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    ABSTRACT: Myocardial fat is often seen at cardiac computed tomography (CT) and magnetic resonance (MR) imaging of healthy adults and patients with myocardial diseases. Physiologic myocardial fat develops with aging and is commonly seen at CT in the anterolateral right ventricular (RV) free wall and RV outflow tract with normal or thickened RV myocardium and a normal-sized RV in elderly patients. Pathologic conditions with myocardial fat include healed myocardial infarction (MI); arrhythmogenic RV cardiomyopathy or dysplasia (ARVC); and others, such as cardiac lipoma, lipomatous hypertrophy of the interatrial septum, tuberous sclerosis complex, dilated cardiomyopathy, and cardiomyopathy with muscular dystrophy. In patients with healed MI, CT and MR imaging show fat in left ventricular myocardium that is of normal thickness or thin and follows the distribution of the coronary artery; CT often depicts fat in mostly subendocardial regions. In patients with ARVC, characteristic CT and MR imaging findings include a thin RV outflow tract and free wall caused by subepicardial fatty infiltration; fat in the RV moderator band, trabeculae, and ventricular septum; and RV enlargement and wall motion abnormality. Recognition of patient age, characteristic locations of myocardial fat, myocardial thickness, and ventricular size helps in differentiating physiologic and pathologic myocardial fat at cardiac imaging; findings of wall motion abnormality and late gadolinium enhancement at MR imaging help narrow the diagnosis.
    Radiographics 10/2010; 30(6):1587-602. · 2.79 Impact Factor
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    ABSTRACT: We report three cases with a rare anatomic variation, in which the common hepatic artery (CHA) arose from the left gastric artery. Fewer than ten cases with this anatomic variation have been published in the literature consulted. In each patient, multidetector-row CT image with 3D reformation demonstrated that the hepatic artery arises from the left gastric artery and runs through the lesser omentum. The left, middle, and right hepatic arteries derived from this artery, and no other arterial supply to the liver was seen. The course of the gastroduodenal artery was variable; it derived from the CHA, the splenic artery, or both. No variation was noted in the splenic artery and the superior mesenteric artery.
    Anatomia Clinica 04/2010; 32(7):703-5. · 0.93 Impact Factor
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    ABSTRACT: A 38-year-old woman was transferred to the hospital with lower abdominal pain. Magnetic resonance (MR) imaging revealed an irregular ovarian wall with a solid component and a fluid-fluid level in the cystic mass and the pelvic space, which was thought to be pathognomonic for the rupture of an endometrioma with a malignant ovarian tumor. Histologic examination following adnexectomy revealed a ruptured endometrioma associated with endometrioid adenocarcinoma. A fluid-fluid level in the cystic mass and pelvic space may be pathognomonic MRI feature for a rupture of either an endometrioma or an endometrioma with a malignant tumor.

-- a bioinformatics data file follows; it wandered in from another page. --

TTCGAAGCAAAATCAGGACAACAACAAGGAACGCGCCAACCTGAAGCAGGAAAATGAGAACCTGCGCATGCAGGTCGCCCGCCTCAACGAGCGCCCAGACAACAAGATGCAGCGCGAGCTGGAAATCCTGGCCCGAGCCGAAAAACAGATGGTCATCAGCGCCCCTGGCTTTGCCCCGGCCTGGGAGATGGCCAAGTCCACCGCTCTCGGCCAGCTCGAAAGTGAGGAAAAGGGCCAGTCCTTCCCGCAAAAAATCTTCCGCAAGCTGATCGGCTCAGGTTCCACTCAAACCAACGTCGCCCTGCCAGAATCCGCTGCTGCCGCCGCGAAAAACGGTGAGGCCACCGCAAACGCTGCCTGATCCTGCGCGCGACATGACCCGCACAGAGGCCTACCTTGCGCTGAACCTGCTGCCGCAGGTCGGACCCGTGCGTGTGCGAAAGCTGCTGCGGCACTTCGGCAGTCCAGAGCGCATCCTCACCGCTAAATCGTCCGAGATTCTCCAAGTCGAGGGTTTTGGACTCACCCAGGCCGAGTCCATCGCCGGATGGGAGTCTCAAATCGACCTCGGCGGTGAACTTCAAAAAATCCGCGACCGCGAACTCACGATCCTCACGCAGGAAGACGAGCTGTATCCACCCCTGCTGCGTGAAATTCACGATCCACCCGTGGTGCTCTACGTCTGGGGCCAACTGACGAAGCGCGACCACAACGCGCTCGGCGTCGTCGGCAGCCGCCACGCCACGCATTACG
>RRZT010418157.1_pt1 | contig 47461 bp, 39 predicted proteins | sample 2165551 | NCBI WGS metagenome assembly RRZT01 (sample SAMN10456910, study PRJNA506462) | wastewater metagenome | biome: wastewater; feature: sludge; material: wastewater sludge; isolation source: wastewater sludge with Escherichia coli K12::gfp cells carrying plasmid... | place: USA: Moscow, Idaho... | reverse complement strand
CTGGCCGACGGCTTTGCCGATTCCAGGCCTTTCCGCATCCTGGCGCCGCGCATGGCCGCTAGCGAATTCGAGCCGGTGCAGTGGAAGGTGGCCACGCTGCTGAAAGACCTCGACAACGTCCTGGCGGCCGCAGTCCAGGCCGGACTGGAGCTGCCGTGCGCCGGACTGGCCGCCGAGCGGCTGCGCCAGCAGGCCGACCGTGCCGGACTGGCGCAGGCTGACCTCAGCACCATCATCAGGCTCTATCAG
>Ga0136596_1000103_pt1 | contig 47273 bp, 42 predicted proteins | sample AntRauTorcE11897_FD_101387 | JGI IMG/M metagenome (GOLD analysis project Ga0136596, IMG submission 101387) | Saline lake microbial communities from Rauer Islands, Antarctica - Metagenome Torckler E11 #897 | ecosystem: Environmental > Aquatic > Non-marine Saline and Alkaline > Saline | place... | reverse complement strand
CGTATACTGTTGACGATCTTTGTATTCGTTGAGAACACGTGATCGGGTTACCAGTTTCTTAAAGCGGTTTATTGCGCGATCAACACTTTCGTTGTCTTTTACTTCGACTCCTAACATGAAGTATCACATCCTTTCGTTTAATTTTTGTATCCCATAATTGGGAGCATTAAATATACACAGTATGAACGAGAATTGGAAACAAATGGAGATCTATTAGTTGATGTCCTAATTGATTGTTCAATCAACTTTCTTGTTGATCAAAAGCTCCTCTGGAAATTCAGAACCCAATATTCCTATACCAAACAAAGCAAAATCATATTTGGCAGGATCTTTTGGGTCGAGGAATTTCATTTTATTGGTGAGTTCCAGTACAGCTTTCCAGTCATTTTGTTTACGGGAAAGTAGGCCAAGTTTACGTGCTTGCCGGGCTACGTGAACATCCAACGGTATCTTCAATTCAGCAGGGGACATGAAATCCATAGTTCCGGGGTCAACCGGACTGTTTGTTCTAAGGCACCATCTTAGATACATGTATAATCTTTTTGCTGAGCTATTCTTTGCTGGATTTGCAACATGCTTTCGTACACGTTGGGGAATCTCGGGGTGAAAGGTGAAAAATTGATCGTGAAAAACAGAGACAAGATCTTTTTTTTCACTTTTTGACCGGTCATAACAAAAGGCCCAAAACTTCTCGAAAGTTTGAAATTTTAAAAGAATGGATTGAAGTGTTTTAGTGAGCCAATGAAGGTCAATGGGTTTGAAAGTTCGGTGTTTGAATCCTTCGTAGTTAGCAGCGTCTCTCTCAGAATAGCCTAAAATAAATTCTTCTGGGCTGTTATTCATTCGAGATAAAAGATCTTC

Magnetic Resonance in Medical Sciences 01/2010; 9(4):233-6. · 0.75 Impact Factor
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    ABSTRACT: PURPOSE We evaluated myocardial fat in patients without cardiac disease using ECG-gated MDCT, and we assessed associated factors. METHOD AND MATERIALS We retrospectively analyzed 100 consecutive patients (56 men, 44 women; mean age, 62.3 years; range, 25-85 years) who underwent ECG-gated non-contrast- and contrast-enhanced coronary CT at our institution between May 2007 and January 2008 and whose right ventricle (RV) could be assessed. None of these had ischemic heart disease, cardiomyopathy, severe valvular disease, congestive heart failure, or a pacemaker. We evaluated frequency, location, and degree of myocardial fat. We categorized 5 locations: RV outflow tract (RVOT), RV free wall (base, middle, and apex), RV trabeculation and moderator band, left ventricular (LV) apex, and other regions of the LV and interventricular septum. We classified degree of fatty infiltration on a 4-point scale: 0, none; 1, mild; 2, moderate; and 3, severe and calculated overall degree by adding the points of all segments. We evaluated the relationship between myocardial fat and RV free wall thickness and between overall degree and associated factors, including sex, age, body mass index (BMI﴿, diabetes mellitus, and hyperlipidemia. RESULTS Of the 100 patients, 72 (72%) had myocardial fat−frequently in the RV (RVOT 68%, basal free wall 62%, middle free wall 47%, RV trabeculations and moderator band 27%) and less often in the left ventricular (LV) apex (12%) and other regions of the LV and interventricular septum (12%). The RV free wall was identified in all patients and statistically thicker in patients with myocardial fat than those without. The overall degree of myocardial fat was statistically greater in women (P < 0.0001), patients with hyperlipidemia (P = 0.0063), and patients older than 65 years (P = 0.006). CONCLUSION Myocardial fat is a common CT finding in patients without cardiovascular disease and often observed in the RVOT and RV free wall. Myocardial fat is seen more in women, patients older than 65 years, and those with hyperlipidemia. CLINICAL RELEVANCE/APPLICATION Understanding frequency, common locations, and associated factors of myocardial fat in patients without cardiovascular disease may prevent false diagnosis of ARVC and old myocardial infarction.